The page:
There are a lot of details involved in a divorce with children. One of the details is who will be able to claim the child or children as dependents on their taxes? A typical compromise for the dependency exemption is to alternate claiming the child each year. If there are two children, one parent will claim the same child every year. Once one of the children gets too old to be a dependent, then the parents will alternate years with the younger child until that child can no longer be a dependent.
There are many complicated nuances to tax law. One particular aspect of tax law that parents should be mindful of is the difference between claiming head of household and the dependency exemption. The parent who claims head of household on their taxes will claim head of household every single year. Unlike the dependency exemption, this tax benefit cannot be alternated. The person who claims head of household on their taxes is the custodial parent, or the parent who has the child or children for more than 50% of the time. If you have joint physical custody of your children, then whoever shall claim head of household will be designated in your divorce decree.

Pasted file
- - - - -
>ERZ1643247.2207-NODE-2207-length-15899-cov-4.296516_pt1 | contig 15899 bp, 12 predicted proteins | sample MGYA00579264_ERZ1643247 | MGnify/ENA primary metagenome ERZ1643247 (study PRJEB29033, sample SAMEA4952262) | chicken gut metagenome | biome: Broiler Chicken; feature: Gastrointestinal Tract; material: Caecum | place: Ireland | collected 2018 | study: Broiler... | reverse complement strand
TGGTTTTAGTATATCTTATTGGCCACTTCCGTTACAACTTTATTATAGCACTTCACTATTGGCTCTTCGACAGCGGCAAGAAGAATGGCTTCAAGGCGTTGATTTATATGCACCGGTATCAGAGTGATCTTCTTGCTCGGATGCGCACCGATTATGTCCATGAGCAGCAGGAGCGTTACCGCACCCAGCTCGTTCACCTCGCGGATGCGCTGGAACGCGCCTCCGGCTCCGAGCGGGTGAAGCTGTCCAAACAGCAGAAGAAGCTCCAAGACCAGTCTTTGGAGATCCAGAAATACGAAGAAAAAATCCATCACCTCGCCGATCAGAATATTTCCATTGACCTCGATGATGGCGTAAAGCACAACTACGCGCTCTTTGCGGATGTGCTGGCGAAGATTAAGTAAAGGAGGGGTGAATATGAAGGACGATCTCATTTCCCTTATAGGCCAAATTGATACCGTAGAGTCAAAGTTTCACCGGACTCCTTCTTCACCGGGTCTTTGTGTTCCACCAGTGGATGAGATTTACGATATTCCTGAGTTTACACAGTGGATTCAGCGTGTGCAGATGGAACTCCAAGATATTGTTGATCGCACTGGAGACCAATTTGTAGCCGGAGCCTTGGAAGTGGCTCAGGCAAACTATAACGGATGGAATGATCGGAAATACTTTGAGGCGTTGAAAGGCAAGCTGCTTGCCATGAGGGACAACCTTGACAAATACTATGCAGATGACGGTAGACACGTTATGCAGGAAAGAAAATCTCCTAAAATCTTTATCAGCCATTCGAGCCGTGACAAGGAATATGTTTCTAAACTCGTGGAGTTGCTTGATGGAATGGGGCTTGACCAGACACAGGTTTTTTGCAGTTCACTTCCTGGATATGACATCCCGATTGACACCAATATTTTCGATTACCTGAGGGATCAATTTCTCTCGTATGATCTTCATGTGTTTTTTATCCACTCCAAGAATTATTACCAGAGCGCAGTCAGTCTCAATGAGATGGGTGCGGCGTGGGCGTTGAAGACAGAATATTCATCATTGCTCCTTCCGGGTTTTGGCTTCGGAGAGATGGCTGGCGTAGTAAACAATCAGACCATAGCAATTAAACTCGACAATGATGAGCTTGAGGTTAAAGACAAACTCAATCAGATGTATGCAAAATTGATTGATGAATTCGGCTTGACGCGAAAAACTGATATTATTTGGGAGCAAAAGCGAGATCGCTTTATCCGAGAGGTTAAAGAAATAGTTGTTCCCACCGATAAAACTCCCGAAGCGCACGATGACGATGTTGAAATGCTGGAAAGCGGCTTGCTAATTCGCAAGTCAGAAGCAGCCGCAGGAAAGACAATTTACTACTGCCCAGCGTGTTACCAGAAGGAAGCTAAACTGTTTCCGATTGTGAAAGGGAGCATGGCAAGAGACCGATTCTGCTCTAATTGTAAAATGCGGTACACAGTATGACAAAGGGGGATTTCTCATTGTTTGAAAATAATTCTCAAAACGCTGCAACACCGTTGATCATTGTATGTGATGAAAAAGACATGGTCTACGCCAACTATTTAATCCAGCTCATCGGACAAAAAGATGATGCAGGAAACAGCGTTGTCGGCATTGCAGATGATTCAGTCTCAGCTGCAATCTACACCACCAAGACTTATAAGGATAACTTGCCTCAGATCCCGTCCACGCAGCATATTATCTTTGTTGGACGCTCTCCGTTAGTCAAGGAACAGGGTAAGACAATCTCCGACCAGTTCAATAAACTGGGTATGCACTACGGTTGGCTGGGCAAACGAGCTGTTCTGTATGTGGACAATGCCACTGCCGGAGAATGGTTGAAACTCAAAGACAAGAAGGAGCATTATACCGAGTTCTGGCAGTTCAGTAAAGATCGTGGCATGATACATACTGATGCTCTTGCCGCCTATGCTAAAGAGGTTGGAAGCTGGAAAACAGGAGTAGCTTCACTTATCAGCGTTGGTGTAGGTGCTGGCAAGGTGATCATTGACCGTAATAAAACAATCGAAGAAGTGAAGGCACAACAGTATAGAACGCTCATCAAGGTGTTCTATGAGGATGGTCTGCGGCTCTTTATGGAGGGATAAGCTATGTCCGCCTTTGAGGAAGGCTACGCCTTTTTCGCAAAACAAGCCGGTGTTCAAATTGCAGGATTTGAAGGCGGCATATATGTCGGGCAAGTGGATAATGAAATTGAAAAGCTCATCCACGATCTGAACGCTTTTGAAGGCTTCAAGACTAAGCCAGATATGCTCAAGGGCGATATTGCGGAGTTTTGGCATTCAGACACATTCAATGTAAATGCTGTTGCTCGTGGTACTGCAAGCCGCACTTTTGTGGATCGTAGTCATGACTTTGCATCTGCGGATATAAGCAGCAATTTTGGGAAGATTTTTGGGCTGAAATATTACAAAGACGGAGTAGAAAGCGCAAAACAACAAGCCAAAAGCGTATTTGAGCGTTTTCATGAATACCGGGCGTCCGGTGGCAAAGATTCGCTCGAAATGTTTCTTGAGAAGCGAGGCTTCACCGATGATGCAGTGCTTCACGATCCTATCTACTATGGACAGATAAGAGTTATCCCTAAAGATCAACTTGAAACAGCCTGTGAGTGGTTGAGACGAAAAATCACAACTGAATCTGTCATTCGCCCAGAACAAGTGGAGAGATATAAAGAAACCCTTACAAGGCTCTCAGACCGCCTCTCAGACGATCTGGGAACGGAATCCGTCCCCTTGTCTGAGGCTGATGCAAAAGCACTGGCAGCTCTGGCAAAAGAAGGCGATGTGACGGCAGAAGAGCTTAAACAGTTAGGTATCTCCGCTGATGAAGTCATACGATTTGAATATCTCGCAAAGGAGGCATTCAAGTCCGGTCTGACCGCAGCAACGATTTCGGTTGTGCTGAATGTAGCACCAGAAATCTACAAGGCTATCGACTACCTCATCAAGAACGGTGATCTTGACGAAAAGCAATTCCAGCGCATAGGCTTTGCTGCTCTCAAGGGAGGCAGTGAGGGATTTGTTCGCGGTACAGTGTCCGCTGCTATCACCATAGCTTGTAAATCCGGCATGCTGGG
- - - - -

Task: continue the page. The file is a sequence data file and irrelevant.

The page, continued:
If you choose to alternate the dependency exemption, you must file out the requisite 8332 form to sever the dependency exemption from the Head of Household exemption.
While the custodian parent may balk at the idea of the other parent receiving dependency exemption, the parent should be mindful that they will always get the benefit of filing as head of household.